Gardiner Public Library will be closed Thursday, November 23rd thru Sunday, November 26th. Enjoy Thanksgiving with your families and friends!

New Year’s Resolutions – Archivally Inspired!

New Year’s Resolution to lose weight.

Whether or not you’re committing to New Year’s Resolutions (or Intentions) this year, here are some great photos from our Community Archives Room that might help inspire us all to stick to our ideals in 2017….

Lose Weight
Gardiner’s 1911 Police Force collectively weighed 2,800 pounds, winning a nationwide contest!
Save Money
Now Camden Savings Bank, Gardiner Savings Institution built their ultra-modern facility in the 1950s.

 

Eat Healthier
MacDonald’s Bakery opened in 1921 and operated for over 70 years where the Craft Beer Cellar is now.

 

Spend More Time Outdoors
Shown here in the 1920s, Spring Cove on the Brunswick Road was a summer hot spot for decades.
Read More
1947 Summer Reading participants at the Gardiner Public Library in what was then the Children’s Room and is now the Hazzard Reading Room.

 

Cut Down on Sweets
In 1923, Condos Candy Shop sold sweets where the Village Jeweler is now.

 

Carpool If You Can
This photo was taken in September 1940, just before the Sawyer Grain building (now Gardiner Feed) was built.

 

Get More Sleep
A young Gardiner man resting in his Bates College dormitory, c.1914.

 

Take a Class
The Kennebec School of Commerce operated in the upper floors of the bank building on the corner of Water and Church Streets from the mid-1930s through the 1940s and drew students from across the state.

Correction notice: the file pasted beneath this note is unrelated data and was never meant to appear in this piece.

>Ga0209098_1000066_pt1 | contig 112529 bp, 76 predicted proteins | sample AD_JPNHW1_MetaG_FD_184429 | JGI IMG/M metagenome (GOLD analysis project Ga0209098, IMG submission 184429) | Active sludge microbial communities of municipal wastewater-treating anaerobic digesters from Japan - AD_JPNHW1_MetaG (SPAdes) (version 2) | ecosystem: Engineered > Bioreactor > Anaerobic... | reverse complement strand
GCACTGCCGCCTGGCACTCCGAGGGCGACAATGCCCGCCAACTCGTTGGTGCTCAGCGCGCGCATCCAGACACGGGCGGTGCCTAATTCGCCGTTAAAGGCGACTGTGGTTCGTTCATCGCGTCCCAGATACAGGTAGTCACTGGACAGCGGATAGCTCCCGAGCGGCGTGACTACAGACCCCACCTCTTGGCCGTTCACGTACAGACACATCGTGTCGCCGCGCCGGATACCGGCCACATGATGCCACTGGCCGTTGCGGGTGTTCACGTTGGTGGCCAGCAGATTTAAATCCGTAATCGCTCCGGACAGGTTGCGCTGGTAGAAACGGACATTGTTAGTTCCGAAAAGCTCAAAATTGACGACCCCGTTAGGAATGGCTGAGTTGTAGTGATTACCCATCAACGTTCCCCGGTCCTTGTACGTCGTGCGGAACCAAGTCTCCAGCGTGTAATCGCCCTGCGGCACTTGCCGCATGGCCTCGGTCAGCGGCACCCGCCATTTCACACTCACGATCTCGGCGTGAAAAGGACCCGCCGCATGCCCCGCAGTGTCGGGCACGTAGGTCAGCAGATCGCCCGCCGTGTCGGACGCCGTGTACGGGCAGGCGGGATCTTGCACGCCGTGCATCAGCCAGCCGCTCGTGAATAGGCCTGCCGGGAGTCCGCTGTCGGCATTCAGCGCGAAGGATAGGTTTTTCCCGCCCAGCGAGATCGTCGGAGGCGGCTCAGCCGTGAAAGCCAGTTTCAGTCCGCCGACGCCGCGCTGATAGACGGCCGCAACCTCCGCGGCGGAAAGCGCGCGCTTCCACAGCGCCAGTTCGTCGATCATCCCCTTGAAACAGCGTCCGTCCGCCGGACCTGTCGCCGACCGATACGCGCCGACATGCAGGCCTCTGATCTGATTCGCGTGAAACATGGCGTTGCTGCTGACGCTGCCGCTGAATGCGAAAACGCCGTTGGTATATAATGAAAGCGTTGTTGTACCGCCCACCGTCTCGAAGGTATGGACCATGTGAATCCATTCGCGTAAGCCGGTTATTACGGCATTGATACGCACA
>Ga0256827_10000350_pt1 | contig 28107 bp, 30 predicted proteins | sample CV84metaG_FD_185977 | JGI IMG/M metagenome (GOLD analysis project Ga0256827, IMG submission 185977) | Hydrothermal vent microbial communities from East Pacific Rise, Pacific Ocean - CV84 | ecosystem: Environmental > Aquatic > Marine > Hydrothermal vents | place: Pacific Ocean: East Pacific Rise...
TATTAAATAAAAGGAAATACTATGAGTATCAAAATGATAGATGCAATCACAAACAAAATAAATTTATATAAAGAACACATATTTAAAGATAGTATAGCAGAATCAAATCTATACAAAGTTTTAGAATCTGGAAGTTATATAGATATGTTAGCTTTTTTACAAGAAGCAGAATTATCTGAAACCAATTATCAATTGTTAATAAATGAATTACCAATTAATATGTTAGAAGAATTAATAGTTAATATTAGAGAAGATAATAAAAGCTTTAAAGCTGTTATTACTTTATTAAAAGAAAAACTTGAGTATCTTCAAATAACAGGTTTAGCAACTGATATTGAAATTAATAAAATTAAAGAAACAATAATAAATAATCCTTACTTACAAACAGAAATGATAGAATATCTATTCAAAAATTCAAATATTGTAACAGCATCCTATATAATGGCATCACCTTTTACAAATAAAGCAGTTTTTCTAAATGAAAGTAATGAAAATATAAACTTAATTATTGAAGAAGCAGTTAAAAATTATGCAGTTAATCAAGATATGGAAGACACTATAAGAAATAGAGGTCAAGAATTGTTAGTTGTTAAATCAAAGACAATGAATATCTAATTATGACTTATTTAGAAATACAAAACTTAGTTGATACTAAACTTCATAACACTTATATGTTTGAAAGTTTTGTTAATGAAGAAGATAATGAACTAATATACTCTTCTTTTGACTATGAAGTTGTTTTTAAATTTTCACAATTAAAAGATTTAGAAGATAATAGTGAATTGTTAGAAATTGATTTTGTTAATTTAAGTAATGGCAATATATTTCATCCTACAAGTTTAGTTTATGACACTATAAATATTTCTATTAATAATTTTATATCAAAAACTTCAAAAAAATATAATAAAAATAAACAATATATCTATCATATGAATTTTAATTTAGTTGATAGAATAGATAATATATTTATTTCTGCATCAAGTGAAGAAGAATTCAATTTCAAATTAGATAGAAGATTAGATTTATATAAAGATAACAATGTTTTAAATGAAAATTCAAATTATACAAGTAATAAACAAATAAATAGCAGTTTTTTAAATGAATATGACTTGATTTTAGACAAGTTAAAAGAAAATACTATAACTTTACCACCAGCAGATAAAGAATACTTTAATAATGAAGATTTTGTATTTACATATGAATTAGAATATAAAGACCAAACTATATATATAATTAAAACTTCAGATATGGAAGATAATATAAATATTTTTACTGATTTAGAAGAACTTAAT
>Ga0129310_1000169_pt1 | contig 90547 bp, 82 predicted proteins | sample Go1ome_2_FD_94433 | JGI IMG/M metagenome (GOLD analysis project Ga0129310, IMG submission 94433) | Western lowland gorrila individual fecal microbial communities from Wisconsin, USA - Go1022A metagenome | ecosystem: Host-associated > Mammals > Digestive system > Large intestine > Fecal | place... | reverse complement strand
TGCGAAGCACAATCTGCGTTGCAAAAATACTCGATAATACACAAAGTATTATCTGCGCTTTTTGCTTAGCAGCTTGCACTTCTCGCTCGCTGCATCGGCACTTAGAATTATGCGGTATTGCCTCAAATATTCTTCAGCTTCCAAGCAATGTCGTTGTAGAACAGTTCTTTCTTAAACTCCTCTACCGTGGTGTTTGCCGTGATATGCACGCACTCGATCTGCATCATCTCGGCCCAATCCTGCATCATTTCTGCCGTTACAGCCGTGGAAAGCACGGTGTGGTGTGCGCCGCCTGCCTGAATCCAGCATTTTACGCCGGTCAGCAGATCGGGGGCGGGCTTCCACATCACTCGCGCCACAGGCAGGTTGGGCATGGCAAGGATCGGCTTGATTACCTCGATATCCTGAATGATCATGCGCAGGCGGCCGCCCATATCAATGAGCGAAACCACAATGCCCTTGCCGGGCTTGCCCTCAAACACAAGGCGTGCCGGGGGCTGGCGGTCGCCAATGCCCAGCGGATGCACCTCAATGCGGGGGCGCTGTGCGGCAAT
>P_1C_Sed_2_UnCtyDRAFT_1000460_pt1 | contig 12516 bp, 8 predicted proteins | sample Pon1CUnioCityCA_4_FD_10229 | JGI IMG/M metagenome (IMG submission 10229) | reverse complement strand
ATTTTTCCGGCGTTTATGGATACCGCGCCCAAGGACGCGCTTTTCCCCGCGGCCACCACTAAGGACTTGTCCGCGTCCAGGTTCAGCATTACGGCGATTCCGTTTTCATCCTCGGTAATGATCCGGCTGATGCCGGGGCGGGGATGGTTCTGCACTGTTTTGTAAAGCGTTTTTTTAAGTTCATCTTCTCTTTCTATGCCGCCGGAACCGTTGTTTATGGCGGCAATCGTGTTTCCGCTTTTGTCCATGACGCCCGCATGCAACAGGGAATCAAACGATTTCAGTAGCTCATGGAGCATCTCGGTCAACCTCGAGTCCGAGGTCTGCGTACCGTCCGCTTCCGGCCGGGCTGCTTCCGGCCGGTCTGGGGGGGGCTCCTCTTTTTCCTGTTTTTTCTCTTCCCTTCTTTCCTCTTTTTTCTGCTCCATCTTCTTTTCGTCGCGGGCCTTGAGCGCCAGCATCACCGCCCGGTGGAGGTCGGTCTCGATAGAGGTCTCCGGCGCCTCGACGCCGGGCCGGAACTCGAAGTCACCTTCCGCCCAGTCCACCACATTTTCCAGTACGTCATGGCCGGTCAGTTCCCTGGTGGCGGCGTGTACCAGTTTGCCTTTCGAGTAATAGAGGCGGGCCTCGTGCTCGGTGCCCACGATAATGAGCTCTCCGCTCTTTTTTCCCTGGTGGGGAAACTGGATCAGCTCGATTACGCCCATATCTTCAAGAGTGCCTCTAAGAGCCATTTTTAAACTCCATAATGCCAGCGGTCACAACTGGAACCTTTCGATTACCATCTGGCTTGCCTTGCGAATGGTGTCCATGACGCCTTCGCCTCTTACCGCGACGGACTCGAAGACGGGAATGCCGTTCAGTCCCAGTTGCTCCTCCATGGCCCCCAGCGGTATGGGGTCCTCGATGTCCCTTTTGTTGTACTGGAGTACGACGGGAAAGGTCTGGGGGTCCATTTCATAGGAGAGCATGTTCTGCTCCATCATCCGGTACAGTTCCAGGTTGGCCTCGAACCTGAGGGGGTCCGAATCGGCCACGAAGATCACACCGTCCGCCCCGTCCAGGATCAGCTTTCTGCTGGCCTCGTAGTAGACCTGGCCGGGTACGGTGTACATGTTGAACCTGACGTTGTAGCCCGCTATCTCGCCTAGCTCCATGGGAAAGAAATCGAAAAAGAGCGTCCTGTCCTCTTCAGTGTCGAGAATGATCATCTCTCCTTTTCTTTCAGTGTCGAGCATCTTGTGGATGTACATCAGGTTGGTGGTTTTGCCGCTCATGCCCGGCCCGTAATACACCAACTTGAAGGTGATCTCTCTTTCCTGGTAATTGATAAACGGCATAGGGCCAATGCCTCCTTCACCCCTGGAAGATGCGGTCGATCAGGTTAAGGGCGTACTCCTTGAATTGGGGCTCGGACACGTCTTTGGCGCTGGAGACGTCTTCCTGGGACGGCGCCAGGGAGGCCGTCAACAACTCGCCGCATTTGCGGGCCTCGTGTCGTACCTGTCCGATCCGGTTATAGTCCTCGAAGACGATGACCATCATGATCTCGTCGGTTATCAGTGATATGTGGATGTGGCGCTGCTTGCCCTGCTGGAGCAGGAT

Adopt a Pet
This 1920s cutie has ties to a Gardiner family and features prominently (along with many other dear pets) in their treasured scrapbook, which now lives in the Community Archives Room.
Make the Most of Less Than Perfect Situations
During the Flood of 1936 (just like those of 1896 and 1987), Gardiner folks temporarily adopted a Venetian lifestyle.
Shop Locally
Some of us still remember milk delivery from local farmers.  Today, this early 1900s Gardiner farmer could bring his wares to the Farmer’s Market or the Co-Op!

Start a Big Project You’ve Been Meaning to Do

Gardiner dug up and re-paved Water Street in the early 1980s.
 Keep a Journal / Learn a New Language
This 1896 journal was kept by a Gardiner man on River Avenue and donated by a later homeowner who discovered it — for the life of us, we have been unable to translate his unique shorthand.  Any ideas?
Stop and Smell the Roses (or Any Flowers)
This 1920s snapshot comes from a Gardiner family’s large collection of negatives, many of which we are seeing for the first time in all their glory  — thanks to our negative & slide scanner!
Exercise More
We have many old sports photos of Gardiner teams.  This one is simple titled “An Early Gardiner Baseball Nine” and is probably from the late 1800s.
Remember Important Dates
If you can’t get enough of historic Gardiner, you can enjoy even more beautiful photos AND stay on top of 2017 with a copy of our new calendar — still on sale at the library, Boys & Girls Club, and all around town for only $10.  All proceeds benefit the library and the Boys & Girls Club.
 
 
Happy New Year to All!!
 
– Dawn Thistle, Special Collections Librarian

 

Fall Events at the Library!

We still have a few more events associated with the Voices Of The Kennebec grant. 

Deb Gould will be here on Tuesday, October 11th from 7:00pm – 8:30pm to discuss her historical novel The Eastern, set in Pittston, Maine.